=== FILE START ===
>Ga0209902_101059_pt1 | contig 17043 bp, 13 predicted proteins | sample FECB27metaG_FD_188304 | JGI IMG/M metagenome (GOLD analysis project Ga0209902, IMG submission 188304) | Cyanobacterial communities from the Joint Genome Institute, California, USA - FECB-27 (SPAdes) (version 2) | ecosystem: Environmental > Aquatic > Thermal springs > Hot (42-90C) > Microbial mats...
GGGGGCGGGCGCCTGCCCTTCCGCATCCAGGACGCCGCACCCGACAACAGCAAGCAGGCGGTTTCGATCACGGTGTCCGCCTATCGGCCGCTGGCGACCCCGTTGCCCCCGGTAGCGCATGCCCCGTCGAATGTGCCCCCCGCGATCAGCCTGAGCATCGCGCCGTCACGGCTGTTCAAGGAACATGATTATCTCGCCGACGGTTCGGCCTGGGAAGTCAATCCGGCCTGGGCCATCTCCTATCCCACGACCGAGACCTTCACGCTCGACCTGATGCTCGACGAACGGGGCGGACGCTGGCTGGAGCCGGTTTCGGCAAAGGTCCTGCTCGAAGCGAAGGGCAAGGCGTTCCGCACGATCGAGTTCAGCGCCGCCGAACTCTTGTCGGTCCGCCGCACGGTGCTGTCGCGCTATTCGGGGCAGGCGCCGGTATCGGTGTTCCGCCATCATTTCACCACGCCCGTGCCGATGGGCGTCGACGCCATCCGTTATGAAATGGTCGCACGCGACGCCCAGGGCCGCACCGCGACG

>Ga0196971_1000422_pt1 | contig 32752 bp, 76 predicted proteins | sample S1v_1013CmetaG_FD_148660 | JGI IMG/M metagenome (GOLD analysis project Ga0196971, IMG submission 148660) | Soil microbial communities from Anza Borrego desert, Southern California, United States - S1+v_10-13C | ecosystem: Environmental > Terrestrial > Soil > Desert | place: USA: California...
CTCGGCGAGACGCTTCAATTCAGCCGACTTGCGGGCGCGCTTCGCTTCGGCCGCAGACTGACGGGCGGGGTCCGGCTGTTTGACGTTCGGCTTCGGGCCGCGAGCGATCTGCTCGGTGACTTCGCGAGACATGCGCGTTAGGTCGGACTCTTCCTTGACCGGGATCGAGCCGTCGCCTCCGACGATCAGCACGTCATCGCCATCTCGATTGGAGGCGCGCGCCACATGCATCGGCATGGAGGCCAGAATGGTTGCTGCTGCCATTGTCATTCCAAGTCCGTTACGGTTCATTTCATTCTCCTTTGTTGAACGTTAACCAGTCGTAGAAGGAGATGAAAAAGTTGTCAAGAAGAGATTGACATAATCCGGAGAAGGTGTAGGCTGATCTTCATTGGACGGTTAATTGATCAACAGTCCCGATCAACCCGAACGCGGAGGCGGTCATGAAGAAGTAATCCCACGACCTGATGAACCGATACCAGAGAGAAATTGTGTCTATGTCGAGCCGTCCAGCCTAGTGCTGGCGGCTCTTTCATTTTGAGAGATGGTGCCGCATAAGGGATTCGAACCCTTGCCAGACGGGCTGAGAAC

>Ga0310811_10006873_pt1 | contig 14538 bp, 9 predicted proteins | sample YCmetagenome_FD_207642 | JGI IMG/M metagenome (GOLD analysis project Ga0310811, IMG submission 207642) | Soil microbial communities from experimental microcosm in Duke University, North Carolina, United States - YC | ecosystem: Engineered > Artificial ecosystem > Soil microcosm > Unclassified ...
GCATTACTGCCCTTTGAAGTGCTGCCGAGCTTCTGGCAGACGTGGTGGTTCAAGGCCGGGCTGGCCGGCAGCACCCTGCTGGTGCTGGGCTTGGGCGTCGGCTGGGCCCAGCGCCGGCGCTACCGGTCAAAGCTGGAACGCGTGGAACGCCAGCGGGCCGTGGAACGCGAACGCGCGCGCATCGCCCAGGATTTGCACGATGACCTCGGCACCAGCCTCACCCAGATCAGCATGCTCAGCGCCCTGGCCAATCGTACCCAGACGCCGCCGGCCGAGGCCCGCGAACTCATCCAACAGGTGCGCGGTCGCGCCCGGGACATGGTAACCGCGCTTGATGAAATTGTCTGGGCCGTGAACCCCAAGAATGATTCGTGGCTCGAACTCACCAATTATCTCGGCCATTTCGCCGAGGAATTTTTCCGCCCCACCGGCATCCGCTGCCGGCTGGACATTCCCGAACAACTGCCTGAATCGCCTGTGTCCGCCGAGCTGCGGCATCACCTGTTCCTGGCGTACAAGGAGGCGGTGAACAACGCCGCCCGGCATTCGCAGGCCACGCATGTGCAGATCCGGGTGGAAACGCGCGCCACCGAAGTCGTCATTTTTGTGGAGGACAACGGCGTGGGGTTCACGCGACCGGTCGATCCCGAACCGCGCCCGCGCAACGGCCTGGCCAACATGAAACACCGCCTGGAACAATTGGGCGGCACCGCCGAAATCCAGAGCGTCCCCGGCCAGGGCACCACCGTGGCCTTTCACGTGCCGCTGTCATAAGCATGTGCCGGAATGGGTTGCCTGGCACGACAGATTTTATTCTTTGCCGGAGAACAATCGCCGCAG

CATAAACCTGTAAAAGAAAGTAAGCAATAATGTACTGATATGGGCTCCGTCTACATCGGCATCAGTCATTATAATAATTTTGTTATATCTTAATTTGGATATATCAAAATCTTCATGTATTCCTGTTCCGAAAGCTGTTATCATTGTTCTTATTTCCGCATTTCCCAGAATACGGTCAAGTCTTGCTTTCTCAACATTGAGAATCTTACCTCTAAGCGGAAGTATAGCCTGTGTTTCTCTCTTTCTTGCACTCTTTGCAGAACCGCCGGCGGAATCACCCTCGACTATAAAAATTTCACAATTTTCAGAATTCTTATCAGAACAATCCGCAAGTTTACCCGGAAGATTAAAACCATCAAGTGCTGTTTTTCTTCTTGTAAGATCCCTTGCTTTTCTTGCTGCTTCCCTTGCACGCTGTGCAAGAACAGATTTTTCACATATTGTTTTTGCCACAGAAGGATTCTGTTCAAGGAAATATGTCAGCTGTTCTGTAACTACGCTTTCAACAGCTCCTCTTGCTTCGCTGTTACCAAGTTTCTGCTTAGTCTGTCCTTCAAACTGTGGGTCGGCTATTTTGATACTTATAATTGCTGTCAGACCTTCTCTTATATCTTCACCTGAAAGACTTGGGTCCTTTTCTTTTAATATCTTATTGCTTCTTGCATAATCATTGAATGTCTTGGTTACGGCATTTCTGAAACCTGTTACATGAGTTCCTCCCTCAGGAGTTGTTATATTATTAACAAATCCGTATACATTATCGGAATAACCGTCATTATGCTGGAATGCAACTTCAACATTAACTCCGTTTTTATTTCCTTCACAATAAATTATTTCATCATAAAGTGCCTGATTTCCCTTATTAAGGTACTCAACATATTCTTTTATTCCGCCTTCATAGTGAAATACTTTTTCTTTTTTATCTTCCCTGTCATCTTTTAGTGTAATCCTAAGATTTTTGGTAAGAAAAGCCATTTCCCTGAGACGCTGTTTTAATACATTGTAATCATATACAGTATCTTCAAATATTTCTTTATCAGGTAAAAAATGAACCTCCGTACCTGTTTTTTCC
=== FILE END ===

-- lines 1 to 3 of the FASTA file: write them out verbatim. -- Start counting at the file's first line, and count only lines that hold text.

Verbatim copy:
>Ga0209902_101059_pt1 | contig 17043 bp, 13 predicted proteins | sample FECB27metaG_FD_188304 | JGI IMG/M metagenome (GOLD analysis project Ga0209902, IMG submission 188304) | Cyanobacterial communities from the Joint Genome Institute, California, USA - FECB-27 (SPAdes) (version 2) | ecosystem: Environmental > Aquatic > Thermal springs > Hot (42-90C) > Microbial mats...
GGGGGCGGGCGCCTGCCCTTCCGCATCCAGGACGCCGCACCCGACAACAGCAAGCAGGCGGTTTCGATCACGGTGTCCGCCTATCGGCCGCTGGCGACCCCGTTGCCCCCGGTAGCGCATGCCCCGTCGAATGTGCCCCCCGCGATCAGCCTGAGCATCGCGCCGTCACGGCTGTTCAAGGAACATGATTATCTCGCCGACGGTTCGGCCTGGGAAGTCAATCCGGCCTGGGCCATCTCCTATCCCACGACCGAGACCTTCACGCTCGACCTGATGCTCGACGAACGGGGCGGACGCTGGCTGGAGCCGGTTTCGGCAAAGGTCCTGCTCGAAGCGAAGGGCAAGGCGTTCCGCACGATCGAGTTCAGCGCCGCCGAACTCTTGTCGGTCCGCCGCACGGTGCTGTCGCGCTATTCGGGGCAGGCGCCGGTATCGGTGTTCCGCCATCATTTCACCACGCCCGTGCCGATGGGCGTCGACGCCATCCGTTATGAAATGGTCGCACGCGACGCCCAGGGCCGCACCGCGACG

>Ga0196971_1000422_pt1 | contig 32752 bp, 76 predicted proteins | sample S1v_1013CmetaG_FD_148660 | JGI IMG/M metagenome (GOLD analysis project Ga0196971, IMG submission 148660) | Soil microbial communities from Anza Borrego desert, Southern California, United States - S1+v_10-13C | ecosystem: Environmental > Terrestrial > Soil > Desert | place: USA: California...